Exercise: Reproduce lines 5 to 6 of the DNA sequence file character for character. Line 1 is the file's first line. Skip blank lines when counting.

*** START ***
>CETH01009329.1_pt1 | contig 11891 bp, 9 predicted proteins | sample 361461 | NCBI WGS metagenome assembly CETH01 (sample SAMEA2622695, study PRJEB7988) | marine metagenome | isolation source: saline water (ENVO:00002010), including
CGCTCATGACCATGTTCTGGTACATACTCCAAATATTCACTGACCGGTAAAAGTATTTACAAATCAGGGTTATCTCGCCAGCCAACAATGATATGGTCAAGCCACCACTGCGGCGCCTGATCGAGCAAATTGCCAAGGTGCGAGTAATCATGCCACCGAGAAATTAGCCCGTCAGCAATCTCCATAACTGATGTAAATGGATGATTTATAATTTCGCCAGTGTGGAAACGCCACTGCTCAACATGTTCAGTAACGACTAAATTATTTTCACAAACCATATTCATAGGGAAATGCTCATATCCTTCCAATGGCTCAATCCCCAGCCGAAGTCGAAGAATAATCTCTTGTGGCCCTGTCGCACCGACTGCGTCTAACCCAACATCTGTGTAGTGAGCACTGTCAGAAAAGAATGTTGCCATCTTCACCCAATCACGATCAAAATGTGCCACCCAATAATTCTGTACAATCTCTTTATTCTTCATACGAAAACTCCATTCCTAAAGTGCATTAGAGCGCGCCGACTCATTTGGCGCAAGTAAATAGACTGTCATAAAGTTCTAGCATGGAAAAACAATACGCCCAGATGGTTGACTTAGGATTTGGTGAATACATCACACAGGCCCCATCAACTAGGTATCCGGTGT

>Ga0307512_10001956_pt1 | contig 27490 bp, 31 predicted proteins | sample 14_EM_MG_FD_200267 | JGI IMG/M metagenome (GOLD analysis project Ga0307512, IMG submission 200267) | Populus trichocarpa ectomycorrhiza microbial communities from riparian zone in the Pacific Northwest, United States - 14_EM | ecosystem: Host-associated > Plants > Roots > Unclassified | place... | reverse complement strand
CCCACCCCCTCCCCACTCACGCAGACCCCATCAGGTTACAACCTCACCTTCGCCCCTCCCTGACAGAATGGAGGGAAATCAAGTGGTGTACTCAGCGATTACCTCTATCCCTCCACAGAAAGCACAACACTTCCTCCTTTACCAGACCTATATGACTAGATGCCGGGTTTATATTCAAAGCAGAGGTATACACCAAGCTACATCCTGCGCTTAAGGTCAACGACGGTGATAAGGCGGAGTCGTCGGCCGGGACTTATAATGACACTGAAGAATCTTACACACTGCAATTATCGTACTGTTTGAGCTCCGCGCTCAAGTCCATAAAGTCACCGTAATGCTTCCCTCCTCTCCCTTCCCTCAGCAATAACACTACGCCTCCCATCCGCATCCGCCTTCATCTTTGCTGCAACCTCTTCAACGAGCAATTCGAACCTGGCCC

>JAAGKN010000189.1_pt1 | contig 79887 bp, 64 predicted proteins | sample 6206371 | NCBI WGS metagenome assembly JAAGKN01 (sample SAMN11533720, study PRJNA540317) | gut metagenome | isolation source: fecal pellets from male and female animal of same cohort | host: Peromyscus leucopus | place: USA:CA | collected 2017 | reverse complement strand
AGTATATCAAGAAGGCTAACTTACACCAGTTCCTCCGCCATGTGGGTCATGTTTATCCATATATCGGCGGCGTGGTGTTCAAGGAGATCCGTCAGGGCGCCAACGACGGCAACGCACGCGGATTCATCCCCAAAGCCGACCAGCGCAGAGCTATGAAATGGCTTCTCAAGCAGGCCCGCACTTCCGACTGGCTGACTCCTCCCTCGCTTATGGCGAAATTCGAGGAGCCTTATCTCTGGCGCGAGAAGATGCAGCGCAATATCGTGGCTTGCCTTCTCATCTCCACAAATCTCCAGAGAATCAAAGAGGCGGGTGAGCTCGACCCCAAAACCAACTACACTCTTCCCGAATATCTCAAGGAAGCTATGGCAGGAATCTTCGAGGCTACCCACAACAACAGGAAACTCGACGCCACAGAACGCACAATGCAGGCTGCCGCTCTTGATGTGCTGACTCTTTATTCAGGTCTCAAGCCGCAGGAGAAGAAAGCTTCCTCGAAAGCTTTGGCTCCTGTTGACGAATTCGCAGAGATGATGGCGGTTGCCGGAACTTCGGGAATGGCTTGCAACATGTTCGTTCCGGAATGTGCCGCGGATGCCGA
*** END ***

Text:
>JAAGKN010000189.1_pt1 | contig 79887 bp, 64 predicted proteins | sample 6206371 | NCBI WGS metagenome assembly JAAGKN01 (sample SAMN11533720, study PRJNA540317) | gut metagenome | isolation source: fecal pellets from male and female animal of same cohort | host: Peromyscus leucopus | place: USA:CA | collected 2017 | reverse complement strand
AGTATATCAAGAAGGCTAACTTACACCAGTTCCTCCGCCATGTGGGTCATGTTTATCCATATATCGGCGGCGTGGTGTTCAAGGAGATCCGTCAGGGCGCCAACGACGGCAACGCACGCGGATTCATCCCCAAAGCCGACCAGCGCAGAGCTATGAAATGGCTTCTCAAGCAGGCCCGCACTTCCGACTGGCTGACTCCTCCCTCGCTTATGGCGAAATTCGAGGAGCCTTATCTCTGGCGCGAGAAGATGCAGCGCAATATCGTGGCTTGCCTTCTCATCTCCACAAATCTCCAGAGAATCAAAGAGGCGGGTGAGCTCGACCCCAAAACCAACTACACTCTTCCCGAATATCTCAAGGAAGCTATGGCAGGAATCTTCGAGGCTACCCACAACAACAGGAAACTCGACGCCACAGAACGCACAATGCAGGCTGCCGCTCTTGATGTGCTGACTCTTTATTCAGGTCTCAAGCCGCAGGAGAAGAAAGCTTCCTCGAAAGCTTTGGCTCCTGTTGACGAATTCGCAGAGATGATGGCGGTTGCCGGAACTTCGGGAATGGCTTGCAACATGTTCGTTCCGGAATGTGCCGCGGATGCCGA